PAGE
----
Imagine this: you've built a time machine, so you can travel back 15,000 years to find out what the hunter-gatherers were up to.
But how are you going to communicate? Your new friends certainly won't understand what you're saying, right?
Well, according to a new study from the University of Reading in England, there might be some words you can say to each other.
The researchers believe that languages spoken today across Europe and Asia, actually come from an ancient language at the end of the last ice age.
That ancient language, they believe, evolved into seven more languages that formed a "superfamily", which then split off into separate languages over the next 5,000 years.
The researchers identified about two dozen "ultraconserved words" they believe were in use 15,000 years ago, and are still in use to this day.
Here's a phrase the researchers believe might be at least partly understood by those hunter gatherers:
"You, hear me! Give this fire to that old man. Pull the black worm off the bark and give it to the mother. And no spitting in the ashes!"
All the nouns, verbs, adjectives and adverbs in those sentences have survived, without many changes, according to the researchers.
Most linguists believe that words can't survive more than 8,000 to 9,000 years because many of them evolve too rapidly and end up being replaced by words from other languages, so there's no way to preserve them.
But the researchers behind this study believe there was a single Eurasiatic language, that is the common ancestor to about 700 languages today, spoken by more than half of the world's people.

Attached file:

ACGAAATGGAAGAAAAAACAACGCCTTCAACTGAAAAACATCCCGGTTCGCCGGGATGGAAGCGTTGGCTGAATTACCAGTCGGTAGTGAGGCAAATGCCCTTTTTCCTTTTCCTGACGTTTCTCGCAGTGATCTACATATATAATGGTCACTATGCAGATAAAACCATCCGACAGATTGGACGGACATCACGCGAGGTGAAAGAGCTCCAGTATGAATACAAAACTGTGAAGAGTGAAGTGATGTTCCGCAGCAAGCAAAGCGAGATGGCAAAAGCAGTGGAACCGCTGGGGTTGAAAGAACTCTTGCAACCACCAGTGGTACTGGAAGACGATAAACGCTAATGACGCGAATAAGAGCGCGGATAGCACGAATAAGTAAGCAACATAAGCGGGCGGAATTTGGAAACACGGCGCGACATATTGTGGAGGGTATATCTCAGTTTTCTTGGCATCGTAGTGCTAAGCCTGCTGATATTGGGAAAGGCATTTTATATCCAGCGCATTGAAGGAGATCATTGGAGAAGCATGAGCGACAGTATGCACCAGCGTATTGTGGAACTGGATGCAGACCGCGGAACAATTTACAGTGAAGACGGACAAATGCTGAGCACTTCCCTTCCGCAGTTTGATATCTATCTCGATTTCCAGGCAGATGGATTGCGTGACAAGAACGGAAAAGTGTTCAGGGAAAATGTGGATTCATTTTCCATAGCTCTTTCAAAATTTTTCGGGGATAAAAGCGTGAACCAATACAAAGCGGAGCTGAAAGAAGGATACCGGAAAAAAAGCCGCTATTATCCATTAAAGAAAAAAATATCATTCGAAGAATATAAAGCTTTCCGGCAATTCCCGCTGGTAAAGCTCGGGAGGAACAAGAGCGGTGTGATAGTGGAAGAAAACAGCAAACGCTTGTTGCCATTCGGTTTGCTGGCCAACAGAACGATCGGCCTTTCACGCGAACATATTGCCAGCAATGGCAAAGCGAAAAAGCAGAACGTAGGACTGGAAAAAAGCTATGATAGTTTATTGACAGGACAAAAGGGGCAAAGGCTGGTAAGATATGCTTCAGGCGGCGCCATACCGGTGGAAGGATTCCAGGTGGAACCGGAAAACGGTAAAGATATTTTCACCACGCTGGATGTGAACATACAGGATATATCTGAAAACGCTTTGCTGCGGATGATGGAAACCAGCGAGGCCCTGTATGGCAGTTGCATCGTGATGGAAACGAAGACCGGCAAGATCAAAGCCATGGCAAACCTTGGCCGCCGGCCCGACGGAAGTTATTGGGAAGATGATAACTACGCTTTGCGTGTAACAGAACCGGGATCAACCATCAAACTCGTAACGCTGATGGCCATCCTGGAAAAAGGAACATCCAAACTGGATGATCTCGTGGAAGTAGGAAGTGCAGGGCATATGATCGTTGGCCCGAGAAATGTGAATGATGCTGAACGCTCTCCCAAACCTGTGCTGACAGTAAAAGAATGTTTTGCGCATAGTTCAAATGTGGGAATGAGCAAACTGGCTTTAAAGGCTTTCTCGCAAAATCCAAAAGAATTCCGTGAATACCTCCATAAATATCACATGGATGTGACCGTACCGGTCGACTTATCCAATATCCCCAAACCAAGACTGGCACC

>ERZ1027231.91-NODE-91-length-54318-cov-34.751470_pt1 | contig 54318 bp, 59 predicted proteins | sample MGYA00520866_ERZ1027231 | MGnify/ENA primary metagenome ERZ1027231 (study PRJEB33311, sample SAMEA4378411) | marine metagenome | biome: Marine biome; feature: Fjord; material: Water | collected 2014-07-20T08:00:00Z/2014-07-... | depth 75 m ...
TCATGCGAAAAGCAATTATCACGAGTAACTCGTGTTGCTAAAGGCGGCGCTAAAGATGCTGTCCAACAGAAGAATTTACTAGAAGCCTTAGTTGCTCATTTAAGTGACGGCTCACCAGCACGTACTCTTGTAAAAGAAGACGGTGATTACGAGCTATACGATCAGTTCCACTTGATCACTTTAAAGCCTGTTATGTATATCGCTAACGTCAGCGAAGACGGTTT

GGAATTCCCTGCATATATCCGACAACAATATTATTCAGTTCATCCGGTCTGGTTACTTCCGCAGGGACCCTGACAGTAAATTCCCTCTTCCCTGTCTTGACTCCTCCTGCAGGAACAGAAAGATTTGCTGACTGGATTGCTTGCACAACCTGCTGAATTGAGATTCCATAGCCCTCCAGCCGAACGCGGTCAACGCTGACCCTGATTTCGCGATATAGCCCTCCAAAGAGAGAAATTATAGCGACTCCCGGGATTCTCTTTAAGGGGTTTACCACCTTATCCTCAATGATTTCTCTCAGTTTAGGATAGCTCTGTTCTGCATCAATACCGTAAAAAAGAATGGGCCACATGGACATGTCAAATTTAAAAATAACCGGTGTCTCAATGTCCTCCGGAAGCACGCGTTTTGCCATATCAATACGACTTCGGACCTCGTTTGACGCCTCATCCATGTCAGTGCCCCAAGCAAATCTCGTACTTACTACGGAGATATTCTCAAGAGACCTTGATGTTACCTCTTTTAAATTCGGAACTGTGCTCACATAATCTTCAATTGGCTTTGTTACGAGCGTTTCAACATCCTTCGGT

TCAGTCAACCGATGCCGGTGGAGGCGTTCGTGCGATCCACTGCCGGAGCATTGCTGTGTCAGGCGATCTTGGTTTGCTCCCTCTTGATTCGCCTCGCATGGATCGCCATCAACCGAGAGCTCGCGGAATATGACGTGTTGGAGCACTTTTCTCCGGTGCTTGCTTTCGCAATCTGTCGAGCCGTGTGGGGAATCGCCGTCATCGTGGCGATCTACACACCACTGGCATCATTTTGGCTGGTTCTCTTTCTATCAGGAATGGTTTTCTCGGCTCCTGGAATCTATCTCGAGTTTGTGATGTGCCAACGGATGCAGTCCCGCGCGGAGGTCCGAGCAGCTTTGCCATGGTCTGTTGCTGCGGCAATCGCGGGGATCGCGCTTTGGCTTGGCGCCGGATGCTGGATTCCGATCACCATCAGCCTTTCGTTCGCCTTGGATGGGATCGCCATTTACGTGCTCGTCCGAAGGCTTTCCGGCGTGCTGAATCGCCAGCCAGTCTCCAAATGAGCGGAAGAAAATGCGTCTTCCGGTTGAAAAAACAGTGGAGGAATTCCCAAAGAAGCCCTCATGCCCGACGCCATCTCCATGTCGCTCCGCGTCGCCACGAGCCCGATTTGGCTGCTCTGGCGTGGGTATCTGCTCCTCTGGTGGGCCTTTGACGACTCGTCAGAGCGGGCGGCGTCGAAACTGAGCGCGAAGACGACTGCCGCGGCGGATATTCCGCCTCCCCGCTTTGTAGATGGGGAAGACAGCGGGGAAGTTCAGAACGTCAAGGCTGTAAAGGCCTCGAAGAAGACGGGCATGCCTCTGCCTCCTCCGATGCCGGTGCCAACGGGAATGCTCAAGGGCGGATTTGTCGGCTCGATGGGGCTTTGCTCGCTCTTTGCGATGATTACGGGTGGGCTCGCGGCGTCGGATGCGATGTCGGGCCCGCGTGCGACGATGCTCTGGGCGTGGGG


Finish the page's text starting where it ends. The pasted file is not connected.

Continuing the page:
A graphic showing the similar-sounding "proto-words" the researchers developed (Image: The Washington Post)
As for what the original language is, and how it sounded, that's still something of a mystery.
"We've never heard this language, and it's not written down anywhere," said Mark Pagel, the head of the study, told the Washington Post. "But this ancestral language was spoken and heard. People sitting around campfires used it to talk to each other."
Here's how the team reached its conclusions: they studied "cognates," which are words that have the same meaning and a similar sound in different languages - for example, "night" (English), "nuit" (French), "noch" (Russian), "nat" (Danish), "nos" (Welsh), and "noapte" (Romanian) are cognates.
But those examples are from a single language family - the Indo-European. The researchers looked at seven different families in their search for cognates.
When they found similar-sounding words in different languages, they created what they imagined would be the cognate's ancestral word, using their knowledge of how sounds change between languages.
Those made-up words are called "proto-words," and it's those words that the team compared between languages: for instnace, does the proto-word for "hand" sound similar in the Dravidian (languages of South India) language family and the Indo-European one?
They found many similarities, particularly with words that would be used most often.
From there, they compiled a list of 23 words they call "ultraconserved." Some are not really surprising, like "I", "we", "man", "mother", "hear," and "give".
But others, like "to spit" and "bark," were unexpected.
"I have spoken to some anthropologists about that, and they say that bark played a very significant role in the lives of forest-dwelling hunter-gatherers," Pagel told the Post.
And as for "spit," the theory is that it sounds so much like the action it describes, no one could improve on it, so it survived.
Here's the list of alI 23 words the researchers identified: I, That, We, Who, This, What, Ye, Old, To hear, Hand, Fire, To pull, To flow, Ashes, To spit, Worm, Thou, Not, To give, Man, Mother, Bark and Black.
The study is published in the journal 'Proceedings of the National Academy of Sciences.'